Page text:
While this was happening McLaren was at the top of the hill, but seeing the dust and general disturbance down in the forest he came down the hill gently, across the oil patch and stopped on seeing the BRM in the bushes. At this point Graham Hill climbed out and signalled that he was all right, so McLaren motored off, not realising what had caused the accident. Before any marshals or flag men had appeared, Maggs approached the top of the hill, and by this time all the dust and foliage had settled and everything looked normal, so he dived down the descent unsuspectingly. At full speed he hit the oil and next moment was spinning wildly, bouncing off hedges and trees but luckily finishing up against the safety fence and some thick bushes. Like Hill, he was shaken but unhurt, but the Cooper was bent in all directions, though nothing had broken off.
* * *
For the sake of getting a few feet of bad film, two drivers’ lives had been risked and two cars demolished, but the all-powerful Television racket seems able to get away with such things. When everyone got back to the pits and the various stories were pieced together there was a right old shin-dig and practice ended in a bit of a shambles one way and another.
On Saturday morning practice was 15 minutes late in starting and by that time rain had approached, which completely upset an interesting little plan schemed up by Colin Chapman and Jim Clark. Practice usually begins with everyone lined up at the pits ready to go; then they dash off in a bunch round the South Turn, back through the gate and set off on a timed lap, so that the first few laps are pretty crowded until the field spreads out, by which time corners can get marked with rubber or oil.
While everyone was going round the ‘starting circuit’ Jim Clark shot off round the full circuit, which meant that his first lap would not be timed by the official timekeepers, but Chapman was timing him from behind the pits. The point of this was that the whole circuit was entirely clear and Clark could have a real go knowing that he would not have to lap anyone, or find any oil spilt anywhere. In theory this was to be the lap to end all laps, in fact the one I’ve been waiting to see for a long while.
Unfortunately the organisation held up the start of practice and by the time Clark set off the rain had begun to fall, but even so he carried out his plan and got round in 9min 13sec by Lotus timing on the wet track. This more than satisfied them as it meant they knew that the combination of Clark and the Lotus 25 could cope adequately with the wet track, but what a pity practice did not start at 11:30am, as scheduled, for then Clark would have had it dry and cool all the way round.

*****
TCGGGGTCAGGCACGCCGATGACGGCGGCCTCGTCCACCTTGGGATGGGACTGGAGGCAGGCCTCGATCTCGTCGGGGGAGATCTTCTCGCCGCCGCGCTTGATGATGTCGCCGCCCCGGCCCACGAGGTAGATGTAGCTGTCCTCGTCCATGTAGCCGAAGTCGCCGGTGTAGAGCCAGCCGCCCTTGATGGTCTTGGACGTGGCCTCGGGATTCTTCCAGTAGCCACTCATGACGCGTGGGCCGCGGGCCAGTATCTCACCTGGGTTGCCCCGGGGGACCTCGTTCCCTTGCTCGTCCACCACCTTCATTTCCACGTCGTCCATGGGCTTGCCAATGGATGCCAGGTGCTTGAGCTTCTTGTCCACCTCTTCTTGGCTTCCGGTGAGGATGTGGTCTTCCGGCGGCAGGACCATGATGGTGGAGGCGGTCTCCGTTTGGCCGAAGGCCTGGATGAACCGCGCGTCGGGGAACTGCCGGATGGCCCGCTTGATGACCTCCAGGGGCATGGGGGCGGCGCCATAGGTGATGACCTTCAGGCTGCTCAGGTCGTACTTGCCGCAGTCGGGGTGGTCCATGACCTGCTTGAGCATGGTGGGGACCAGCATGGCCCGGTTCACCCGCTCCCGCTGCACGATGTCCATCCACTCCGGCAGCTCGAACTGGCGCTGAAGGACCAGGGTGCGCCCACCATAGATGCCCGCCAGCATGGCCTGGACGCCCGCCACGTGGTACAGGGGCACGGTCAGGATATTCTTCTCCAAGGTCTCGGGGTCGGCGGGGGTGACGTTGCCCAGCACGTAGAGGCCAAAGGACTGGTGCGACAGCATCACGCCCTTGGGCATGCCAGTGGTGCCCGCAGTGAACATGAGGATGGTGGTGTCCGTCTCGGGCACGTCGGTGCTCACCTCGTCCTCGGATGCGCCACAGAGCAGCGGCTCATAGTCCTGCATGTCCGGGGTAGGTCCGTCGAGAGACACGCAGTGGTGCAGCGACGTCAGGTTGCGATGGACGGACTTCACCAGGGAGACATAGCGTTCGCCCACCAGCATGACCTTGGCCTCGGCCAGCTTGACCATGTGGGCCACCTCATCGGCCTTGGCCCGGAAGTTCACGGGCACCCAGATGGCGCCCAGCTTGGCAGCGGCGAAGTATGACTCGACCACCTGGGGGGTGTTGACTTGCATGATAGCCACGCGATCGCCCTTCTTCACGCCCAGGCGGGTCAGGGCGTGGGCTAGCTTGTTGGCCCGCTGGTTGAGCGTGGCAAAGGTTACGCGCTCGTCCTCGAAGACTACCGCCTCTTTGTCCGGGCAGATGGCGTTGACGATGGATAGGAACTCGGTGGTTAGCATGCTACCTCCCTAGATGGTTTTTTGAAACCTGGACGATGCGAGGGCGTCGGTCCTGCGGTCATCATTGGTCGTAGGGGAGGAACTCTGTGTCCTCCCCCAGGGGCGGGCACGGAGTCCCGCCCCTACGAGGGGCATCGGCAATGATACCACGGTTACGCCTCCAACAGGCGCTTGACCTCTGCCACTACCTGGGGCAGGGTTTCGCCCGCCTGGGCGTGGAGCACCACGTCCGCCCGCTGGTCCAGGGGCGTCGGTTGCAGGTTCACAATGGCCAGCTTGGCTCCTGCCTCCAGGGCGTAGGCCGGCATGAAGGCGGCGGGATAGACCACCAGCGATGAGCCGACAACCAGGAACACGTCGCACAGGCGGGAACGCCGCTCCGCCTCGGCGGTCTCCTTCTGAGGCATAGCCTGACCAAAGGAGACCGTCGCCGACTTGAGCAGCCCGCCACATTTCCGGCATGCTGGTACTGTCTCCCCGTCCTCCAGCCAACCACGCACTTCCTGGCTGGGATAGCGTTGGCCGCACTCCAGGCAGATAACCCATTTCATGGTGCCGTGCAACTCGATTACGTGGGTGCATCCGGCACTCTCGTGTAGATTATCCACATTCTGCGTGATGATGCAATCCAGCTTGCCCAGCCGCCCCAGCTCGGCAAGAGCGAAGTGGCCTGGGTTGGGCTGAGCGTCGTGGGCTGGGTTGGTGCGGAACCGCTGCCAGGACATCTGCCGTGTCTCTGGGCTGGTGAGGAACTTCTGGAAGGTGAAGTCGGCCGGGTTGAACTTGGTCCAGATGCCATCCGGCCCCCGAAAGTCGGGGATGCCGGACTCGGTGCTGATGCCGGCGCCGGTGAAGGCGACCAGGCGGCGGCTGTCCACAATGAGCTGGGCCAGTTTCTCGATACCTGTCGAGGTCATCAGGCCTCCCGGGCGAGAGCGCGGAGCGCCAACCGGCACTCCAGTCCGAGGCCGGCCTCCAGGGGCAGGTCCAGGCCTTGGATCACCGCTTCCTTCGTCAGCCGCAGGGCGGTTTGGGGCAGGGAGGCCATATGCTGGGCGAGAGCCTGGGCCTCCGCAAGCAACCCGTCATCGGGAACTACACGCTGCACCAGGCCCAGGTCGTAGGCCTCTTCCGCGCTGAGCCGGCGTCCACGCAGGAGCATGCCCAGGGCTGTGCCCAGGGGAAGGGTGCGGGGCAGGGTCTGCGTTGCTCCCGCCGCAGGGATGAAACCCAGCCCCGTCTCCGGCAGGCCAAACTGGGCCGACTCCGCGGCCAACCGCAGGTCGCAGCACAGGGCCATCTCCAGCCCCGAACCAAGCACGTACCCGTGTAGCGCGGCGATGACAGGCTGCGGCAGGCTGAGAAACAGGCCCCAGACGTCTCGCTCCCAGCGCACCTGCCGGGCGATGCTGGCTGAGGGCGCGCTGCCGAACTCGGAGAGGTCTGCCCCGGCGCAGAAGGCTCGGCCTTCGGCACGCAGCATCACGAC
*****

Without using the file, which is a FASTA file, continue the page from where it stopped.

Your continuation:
* * *
Everyone else went splashing round the circuit, but with the gentle drizzling rain there was no hope of going fast, and as a session to sort out the starting grid Saturday morning was a complete waste of time. Each driver had to do five laps in order to qualify and both Taylor and Brabham had their work cut out to get them all in during this final session. Taylor’s car had been fitted with the spare engine, while Brabham’s car had an engine built over-night from the remains of his and Taylor’s wrecked engines. Taylor did his laps in a very unhappy state as the engine was running badly, having not been looked at since it won at Aintree, while Brabham did his five laps very carefully as the engine was sealed up with Mr Holt’s Wondarweld.
He did five slow laps and then started on his sixth a bit quicker, only to run out of petrol halfway round! In desperation Phil Hill made a slightly faster time in the wet than the previous day in the dry, but all the Ferraris were hopeless and Rodriguez had made the fastest lap the previous afternoon in 9min 14.2sec, which was very quick considering the car and general set-up, but was not as quick as de Beaufort, who had done a splendid 9min 12.9sec.
Maggs was using the spare Cooper with 4-cylinder engine, so his time in the wet was the one that counted for the starting grid. BRM were back on their regular two cars once more, it seemingly being impossible for them to keep three cars for very long. Among the private owners there was any amount of activity, for Walter tried the Lotus-BRM, Lewis completed his five laps safely, but Seidel was trying to keep his gearbox together with glue and it did not work. Keith Greene was quite happy with his Gilby-BRM for the first time out at a race meeting, though naturally it was still being sorted-out.
* * *
When practice was over the sun came out and the track dried up, and after lunch Hermann Lang did a lap of the circuit in a 1939 Mercedes-Benz Grand Prix car, with 3-litre engine with two-stage supercharging, running on nitro-benzine fuel mixture, making fine noises and smells. At the end of the lap it went by the grandstands and pits at a speed which made a lot of people jump backwards and say “Oh!” Naturally such a car has nothing in the way of brakes, tyres or road-holding compared with modern Grand Prix cars, but it certainly had an engine, and that V12-cylinder power unit in a chassis designed by Colin Chapman would make quite a good racing car.
Although practice was finished work was not, and mechanics and team managers set to and prepared for the race, while the drivers got together at a Grand Prix Drivers’ Association meeting, to discuss their troubles, and television cameras no doubt. The Brabham had its “hack” engine removed in readiness for fitting a new one that was due to arrive on Saturday night, while the Ferrari team looked at their new lightweight car and realised there was still a lot of work to do to it. During the night the rain began to fall in earnest, and on Sunday morning it was still raining, and it went on raining and raining nearly all day.